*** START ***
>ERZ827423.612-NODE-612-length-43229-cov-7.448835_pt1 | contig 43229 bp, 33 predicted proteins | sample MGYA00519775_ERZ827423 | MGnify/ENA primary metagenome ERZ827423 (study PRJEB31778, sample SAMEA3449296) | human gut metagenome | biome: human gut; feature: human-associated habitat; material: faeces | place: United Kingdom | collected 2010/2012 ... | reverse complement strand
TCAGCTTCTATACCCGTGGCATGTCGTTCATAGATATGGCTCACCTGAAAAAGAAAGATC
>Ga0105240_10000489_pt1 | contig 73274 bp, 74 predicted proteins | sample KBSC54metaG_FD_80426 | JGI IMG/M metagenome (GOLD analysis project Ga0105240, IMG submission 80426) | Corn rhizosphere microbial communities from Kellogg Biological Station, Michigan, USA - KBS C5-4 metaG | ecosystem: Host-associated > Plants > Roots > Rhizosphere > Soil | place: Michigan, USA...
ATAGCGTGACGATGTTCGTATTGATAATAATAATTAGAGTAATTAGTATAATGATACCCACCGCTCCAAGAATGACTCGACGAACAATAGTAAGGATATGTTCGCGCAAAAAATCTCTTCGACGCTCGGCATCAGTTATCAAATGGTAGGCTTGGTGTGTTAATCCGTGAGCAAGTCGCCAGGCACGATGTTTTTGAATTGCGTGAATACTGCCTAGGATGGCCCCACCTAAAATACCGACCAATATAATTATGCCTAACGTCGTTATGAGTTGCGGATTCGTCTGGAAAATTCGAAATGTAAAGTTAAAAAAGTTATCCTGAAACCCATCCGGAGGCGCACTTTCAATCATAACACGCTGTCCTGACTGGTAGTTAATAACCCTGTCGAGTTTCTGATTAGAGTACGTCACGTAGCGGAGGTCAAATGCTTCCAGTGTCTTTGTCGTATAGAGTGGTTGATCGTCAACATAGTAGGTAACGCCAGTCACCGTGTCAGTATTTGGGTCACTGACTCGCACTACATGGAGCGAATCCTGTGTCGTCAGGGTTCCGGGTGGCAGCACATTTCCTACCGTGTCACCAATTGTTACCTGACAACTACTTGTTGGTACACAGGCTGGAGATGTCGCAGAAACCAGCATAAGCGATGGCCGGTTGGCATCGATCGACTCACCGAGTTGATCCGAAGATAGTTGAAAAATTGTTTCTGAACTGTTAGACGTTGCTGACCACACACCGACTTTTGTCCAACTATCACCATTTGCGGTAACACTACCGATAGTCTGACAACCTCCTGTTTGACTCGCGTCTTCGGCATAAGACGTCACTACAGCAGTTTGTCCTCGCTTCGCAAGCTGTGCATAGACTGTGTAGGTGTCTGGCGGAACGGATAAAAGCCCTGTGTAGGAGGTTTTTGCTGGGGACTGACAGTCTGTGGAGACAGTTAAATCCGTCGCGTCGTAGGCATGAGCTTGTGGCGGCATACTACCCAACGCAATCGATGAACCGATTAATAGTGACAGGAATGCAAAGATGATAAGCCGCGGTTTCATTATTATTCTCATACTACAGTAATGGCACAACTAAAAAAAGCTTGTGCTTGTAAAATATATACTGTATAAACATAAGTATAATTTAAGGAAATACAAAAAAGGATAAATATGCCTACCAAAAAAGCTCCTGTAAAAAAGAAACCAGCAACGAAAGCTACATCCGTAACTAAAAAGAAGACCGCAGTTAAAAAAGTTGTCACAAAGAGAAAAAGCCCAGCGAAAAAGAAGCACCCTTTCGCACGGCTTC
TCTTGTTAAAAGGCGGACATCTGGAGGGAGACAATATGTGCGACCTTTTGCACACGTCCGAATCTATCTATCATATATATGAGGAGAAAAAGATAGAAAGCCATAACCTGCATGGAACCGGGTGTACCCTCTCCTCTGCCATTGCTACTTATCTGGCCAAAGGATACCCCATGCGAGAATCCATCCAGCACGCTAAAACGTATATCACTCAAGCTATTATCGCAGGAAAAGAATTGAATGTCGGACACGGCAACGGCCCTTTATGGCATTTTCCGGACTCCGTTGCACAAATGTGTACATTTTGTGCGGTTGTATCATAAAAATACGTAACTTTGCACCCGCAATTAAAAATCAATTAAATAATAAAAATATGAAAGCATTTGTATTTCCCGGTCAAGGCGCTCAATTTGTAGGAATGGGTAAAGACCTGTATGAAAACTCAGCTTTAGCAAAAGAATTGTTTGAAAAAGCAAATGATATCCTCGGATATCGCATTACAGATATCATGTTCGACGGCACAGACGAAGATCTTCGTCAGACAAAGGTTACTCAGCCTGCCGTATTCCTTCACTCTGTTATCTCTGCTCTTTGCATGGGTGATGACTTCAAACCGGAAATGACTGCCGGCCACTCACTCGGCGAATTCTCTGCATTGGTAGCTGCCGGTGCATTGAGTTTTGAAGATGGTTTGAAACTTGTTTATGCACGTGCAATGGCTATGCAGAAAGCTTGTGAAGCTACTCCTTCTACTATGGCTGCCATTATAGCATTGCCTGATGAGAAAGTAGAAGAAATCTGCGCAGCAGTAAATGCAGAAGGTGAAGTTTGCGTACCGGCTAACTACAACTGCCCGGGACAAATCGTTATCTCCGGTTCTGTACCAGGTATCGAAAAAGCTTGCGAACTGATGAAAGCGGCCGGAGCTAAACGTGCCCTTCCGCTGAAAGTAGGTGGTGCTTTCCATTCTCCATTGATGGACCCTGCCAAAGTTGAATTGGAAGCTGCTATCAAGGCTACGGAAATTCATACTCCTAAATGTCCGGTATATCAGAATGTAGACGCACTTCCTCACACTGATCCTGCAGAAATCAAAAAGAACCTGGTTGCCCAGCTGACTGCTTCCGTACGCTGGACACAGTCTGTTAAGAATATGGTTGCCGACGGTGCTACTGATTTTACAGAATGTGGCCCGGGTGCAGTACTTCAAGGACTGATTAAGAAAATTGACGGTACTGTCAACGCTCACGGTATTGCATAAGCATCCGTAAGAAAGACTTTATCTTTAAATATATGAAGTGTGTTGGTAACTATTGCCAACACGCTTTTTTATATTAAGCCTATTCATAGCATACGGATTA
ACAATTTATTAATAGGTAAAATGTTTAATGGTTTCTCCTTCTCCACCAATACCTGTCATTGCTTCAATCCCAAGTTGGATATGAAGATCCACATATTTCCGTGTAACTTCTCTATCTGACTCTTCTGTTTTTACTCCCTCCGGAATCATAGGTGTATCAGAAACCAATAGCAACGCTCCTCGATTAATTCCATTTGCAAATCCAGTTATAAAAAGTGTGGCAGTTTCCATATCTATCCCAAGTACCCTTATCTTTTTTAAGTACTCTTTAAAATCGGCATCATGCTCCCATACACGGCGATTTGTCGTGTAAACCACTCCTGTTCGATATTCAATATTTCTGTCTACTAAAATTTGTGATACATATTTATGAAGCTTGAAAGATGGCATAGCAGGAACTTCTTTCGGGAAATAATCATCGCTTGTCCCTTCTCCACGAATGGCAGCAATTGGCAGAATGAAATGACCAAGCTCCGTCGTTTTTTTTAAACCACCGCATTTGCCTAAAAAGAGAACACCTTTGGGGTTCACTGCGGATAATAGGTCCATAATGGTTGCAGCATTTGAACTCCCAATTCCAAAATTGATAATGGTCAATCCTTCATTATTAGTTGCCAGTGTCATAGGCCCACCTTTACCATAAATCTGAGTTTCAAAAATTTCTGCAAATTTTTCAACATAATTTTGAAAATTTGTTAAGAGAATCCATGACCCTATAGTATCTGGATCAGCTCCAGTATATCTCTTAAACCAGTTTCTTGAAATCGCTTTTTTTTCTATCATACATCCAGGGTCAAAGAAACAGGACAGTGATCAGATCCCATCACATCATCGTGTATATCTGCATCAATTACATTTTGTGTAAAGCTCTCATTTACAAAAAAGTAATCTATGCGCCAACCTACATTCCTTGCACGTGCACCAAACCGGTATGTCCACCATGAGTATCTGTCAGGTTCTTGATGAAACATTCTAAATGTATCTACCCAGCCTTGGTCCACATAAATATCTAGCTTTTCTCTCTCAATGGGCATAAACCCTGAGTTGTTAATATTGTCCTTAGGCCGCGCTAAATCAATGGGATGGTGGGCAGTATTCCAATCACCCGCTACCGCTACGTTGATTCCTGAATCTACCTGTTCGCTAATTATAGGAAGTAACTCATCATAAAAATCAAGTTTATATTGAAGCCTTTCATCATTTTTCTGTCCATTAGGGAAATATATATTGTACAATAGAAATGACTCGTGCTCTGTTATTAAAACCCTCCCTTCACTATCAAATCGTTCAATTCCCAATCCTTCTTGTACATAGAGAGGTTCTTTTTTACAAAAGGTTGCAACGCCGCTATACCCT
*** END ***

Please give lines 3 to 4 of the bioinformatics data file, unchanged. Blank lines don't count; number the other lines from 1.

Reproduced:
>Ga0105240_10000489_pt1 | contig 73274 bp, 74 predicted proteins | sample KBSC54metaG_FD_80426 | JGI IMG/M metagenome (GOLD analysis project Ga0105240, IMG submission 80426) | Corn rhizosphere microbial communities from Kellogg Biological Station, Michigan, USA - KBS C5-4 metaG | ecosystem: Host-associated > Plants > Roots > Rhizosphere > Soil | place: Michigan, USA...
ATAGCGTGACGATGTTCGTATTGATAATAATAATTAGAGTAATTAGTATAATGATACCCACCGCTCCAAGAATGACTCGACGAACAATAGTAAGGATATGTTCGCGCAAAAAATCTCTTCGACGCTCGGCATCAGTTATCAAATGGTAGGCTTGGTGTGTTAATCCGTGAGCAAGTCGCCAGGCACGATGTTTTTGAATTGCGTGAATACTGCCTAGGATGGCCCCACCTAAAATACCGACCAATATAATTATGCCTAACGTCGTTATGAGTTGCGGATTCGTCTGGAAAATTCGAAATGTAAAGTTAAAAAAGTTATCCTGAAACCCATCCGGAGGCGCACTTTCAATCATAACACGCTGTCCTGACTGGTAGTTAATAACCCTGTCGAGTTTCTGATTAGAGTACGTCACGTAGCGGAGGTCAAATGCTTCCAGTGTCTTTGTCGTATAGAGTGGTTGATCGTCAACATAGTAGGTAACGCCAGTCACCGTGTCAGTATTTGGGTCACTGACTCGCACTACATGGAGCGAATCCTGTGTCGTCAGGGTTCCGGGTGGCAGCACATTTCCTACCGTGTCACCAATTGTTACCTGACAACTACTTGTTGGTACACAGGCTGGAGATGTCGCAGAAACCAGCATAAGCGATGGCCGGTTGGCATCGATCGACTCACCGAGTTGATCCGAAGATAGTTGAAAAATTGTTTCTGAACTGTTAGACGTTGCTGACCACACACCGACTTTTGTCCAACTATCACCATTTGCGGTAACACTACCGATAGTCTGACAACCTCCTGTTTGACTCGCGTCTTCGGCATAAGACGTCACTACAGCAGTTTGTCCTCGCTTCGCAAGCTGTGCATAGACTGTGTAGGTGTCTGGCGGAACGGATAAAAGCCCTGTGTAGGAGGTTTTTGCTGGGGACTGACAGTCTGTGGAGACAGTTAAATCCGTCGCGTCGTAGGCATGAGCTTGTGGCGGCATACTACCCAACGCAATCGATGAACCGATTAATAGTGACAGGAATGCAAAGATGATAAGCCGCGGTTTCATTATTATTCTCATACTACAGTAATGGCACAACTAAAAAAAGCTTGTGCTTGTAAAATATATACTGTATAAACATAAGTATAATTTAAGGAAATACAAAAAAGGATAAATATGCCTACCAAAAAAGCTCCTGTAAAAAAGAAACCAGCAACGAAAGCTACATCCGTAACTAAAAAGAAGACCGCAGTTAAAAAAGTTGTCACAAAGAGAAAAAGCCCAGCGAAAAAGAAGCACCCTTTCGCACGGCTTC